When O. Allen Alpay was a boy, his father would regularly ask if he could
borrow back $20 he had previously paid him as allowance. His father would
later return the money to Alpay, plus 100% interest.
“I thought he was running out of money, but he was setting an example
about how money should be used and put to work,” Alpay says. “I
was very lucky to have great parents. They taught me to strive to be the
best in everything—from education to life in general. I was raised
to be independent, as well as self-sufficient.
Alpay’s father assigned him odd jobs, such as changing the antifreeze
in the family car. As a result, Alpay learned what he calls a “must”
for success in life—how to be a “doer.” He did everything
he could to earn extra money, from bussing tables on Coney Island to waiting
at the gates of canneries in Sunnyvale, Calif., at 6 a.m. to pick up work
during summer breaks in college.
Today at 81, Alpay is redirecting that work ethic toward a new priority—giving
back to his community. In December of 2015, Torrance Memorial Medical
Center announced a $10 million gift by Alpay to name the O. Allen Alpay
East Wing, which houses Torrance Memorial’s Emergency Department
and Labor and Delivery unit.
“On many occasions, I and members of our family have used the services
of Torrance Memorial. We are always very impressed with the care we receive—
especially from the nursing staff,” Alpay says. “When the
opportunity presented itself to name the East Wing, I was very happy to
do what I believed was my responsibility as a community member. Each day
the East Wing celebrates the birth of a whole new set of lives in the
Labor and Delivery unit, while saving many others in its Emergency Department.
A donation to this world-class organization seemed to be the right thing
Alpay has always had a keen sense for the next right thing to do. He focused
on creating success one step at a time and excelled at virtually every
subject in school, including art and architecture. “All of my teachers
thought I’d go to med school. I was good in science, but I couldn’t
stand the sight of blood,” he says. Upon graduation, he followed
in the footsteps of his father, a Stanford University-educated engineer,
and set out for the University of Texas in Austin to pursue a degree in
Alpay won a scholarship to make his emphasis petroleum engineering and
geology, as the prominence of oil exploration grew in the 1950s. He earned
a Ph.D. from Purdue and worked as a summer intern at Standard Oil’s
oil production research affiliate, Pan American Petroleum in Tulsa, Okla.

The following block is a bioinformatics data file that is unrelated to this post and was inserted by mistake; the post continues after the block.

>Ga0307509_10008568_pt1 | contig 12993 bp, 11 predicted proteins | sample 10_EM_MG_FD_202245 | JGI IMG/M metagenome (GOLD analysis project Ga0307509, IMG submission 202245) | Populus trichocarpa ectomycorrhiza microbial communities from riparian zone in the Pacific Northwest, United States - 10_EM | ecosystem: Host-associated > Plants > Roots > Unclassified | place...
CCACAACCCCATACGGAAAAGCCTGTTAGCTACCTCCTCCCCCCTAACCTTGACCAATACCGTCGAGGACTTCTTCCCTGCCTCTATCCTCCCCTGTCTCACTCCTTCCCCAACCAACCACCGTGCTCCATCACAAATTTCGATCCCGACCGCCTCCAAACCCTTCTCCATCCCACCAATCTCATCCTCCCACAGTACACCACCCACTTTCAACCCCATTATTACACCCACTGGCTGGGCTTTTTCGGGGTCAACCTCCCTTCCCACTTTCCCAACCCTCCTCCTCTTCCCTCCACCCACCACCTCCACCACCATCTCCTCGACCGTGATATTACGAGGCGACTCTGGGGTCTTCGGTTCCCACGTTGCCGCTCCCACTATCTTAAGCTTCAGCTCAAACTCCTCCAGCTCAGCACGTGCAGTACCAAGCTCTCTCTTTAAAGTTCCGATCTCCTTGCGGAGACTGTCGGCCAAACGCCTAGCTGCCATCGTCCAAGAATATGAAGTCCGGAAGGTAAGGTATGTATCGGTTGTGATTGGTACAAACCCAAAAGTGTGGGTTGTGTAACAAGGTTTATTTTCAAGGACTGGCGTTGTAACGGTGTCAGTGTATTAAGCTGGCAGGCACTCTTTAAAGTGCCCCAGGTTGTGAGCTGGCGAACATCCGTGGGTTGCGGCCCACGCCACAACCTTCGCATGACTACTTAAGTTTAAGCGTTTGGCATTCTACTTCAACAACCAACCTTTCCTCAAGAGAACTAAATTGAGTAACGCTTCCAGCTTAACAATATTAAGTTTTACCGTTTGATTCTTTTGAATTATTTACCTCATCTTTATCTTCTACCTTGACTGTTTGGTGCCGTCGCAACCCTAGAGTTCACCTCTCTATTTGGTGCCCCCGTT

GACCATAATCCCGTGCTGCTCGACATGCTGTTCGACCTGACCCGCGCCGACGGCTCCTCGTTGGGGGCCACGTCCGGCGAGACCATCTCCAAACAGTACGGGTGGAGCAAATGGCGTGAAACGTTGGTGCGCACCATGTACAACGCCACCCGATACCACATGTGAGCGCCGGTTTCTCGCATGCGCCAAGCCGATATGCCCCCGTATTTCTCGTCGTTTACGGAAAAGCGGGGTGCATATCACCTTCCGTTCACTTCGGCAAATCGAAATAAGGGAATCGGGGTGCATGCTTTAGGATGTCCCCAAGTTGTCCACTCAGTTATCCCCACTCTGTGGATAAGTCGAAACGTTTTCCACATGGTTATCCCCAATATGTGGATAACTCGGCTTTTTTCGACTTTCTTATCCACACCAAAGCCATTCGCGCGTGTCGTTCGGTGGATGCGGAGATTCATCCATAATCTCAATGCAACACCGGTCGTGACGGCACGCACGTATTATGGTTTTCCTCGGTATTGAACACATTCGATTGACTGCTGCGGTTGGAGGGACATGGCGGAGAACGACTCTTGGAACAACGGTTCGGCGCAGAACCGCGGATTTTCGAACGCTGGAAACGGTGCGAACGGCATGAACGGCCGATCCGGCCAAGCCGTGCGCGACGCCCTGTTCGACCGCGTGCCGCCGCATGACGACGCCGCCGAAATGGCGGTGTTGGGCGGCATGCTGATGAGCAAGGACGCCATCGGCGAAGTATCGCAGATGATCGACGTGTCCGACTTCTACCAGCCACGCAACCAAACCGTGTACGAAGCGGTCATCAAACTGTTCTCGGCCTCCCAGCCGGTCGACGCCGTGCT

Upon graduation, he joined the company as a senior research engineer.
In the ’50s after World War II, oil was the future of exploration.
“The high degree of sophistication in every aspect of the technology,
from exploration and drilling to production and refining, was mind-boggling,” he says.
During the 1970s, though, Alpay realized that computers, not oil, were
going to be the future, so he moved to California to pursue a degree in
computer sciences. He joined THUMS (a consortium of the five major oil
companies: Texaco, Humble, Union, Mobil and Shell), which was tasked with
the development and operation of oil deposits lying off the coast of Long
Beach. As his career progressed, Alpay never lost his love of art.
He painted in his spare time, which lead to his romantic fate. As a young
engineer in Tulsa, he met a teacher named Beverly, who he instantly recognized
as a no-nonsense girl. A clincher was when Beverly, an art enthusiast,
took him for a serious artist, seeing influences of the cubist, Pablo
Picasso, in one of his paintings.
Following Alpay’s move to California, Beverly came out to care for
him as he recovered from a thyroid operation. “When I awoke from
surgery Beverly’s face was the first I saw,” Alpay says. “That’s
when I knew I wanted to spend the rest of my life with her.”
Beverly continued her career as an eighth-grade English teacher at Dapplegray
Intermediate School. She later became a school administrator for the Palos
Verdes Unified School District and volunteeredatthe Art Center for nearly
a decade, where she served aspresident and chair of the board. In 1996,
she received the Medici Award, the Art Center’s highest honor. More
than a decade after her premature passing, Alpay made a $2 million donation
to name it the Beverly G. Alpay Center for Arts Education.
Alpay began investing in various real estate ventures in California and
Texas, which became a full-time endeavor. Always self-effacing, Alpay
says, “I’m basically a glorified janitor.” However his
companion today, Ruth Anne (known as Ruthie), also a widow and a former
teacher, begs to differ, noting that Alpay’s involvement in his
business affairs runs much deeper. After rising at 4 a.m. daily for a
three-mile walk, “He works like he is still 40.”
With friends, family and their community in mind, the couple is intent
on leaving something greater behind. “This gift is the legacy for
which I would most like to be remembered. It also serves to honor my late
wife Beverly who exemplified what volunteerism and service to the community
is all about,” Alpay says. “I hope it will inspire and motivate
others to step up and do what they can to give back to their community
in any way they can.”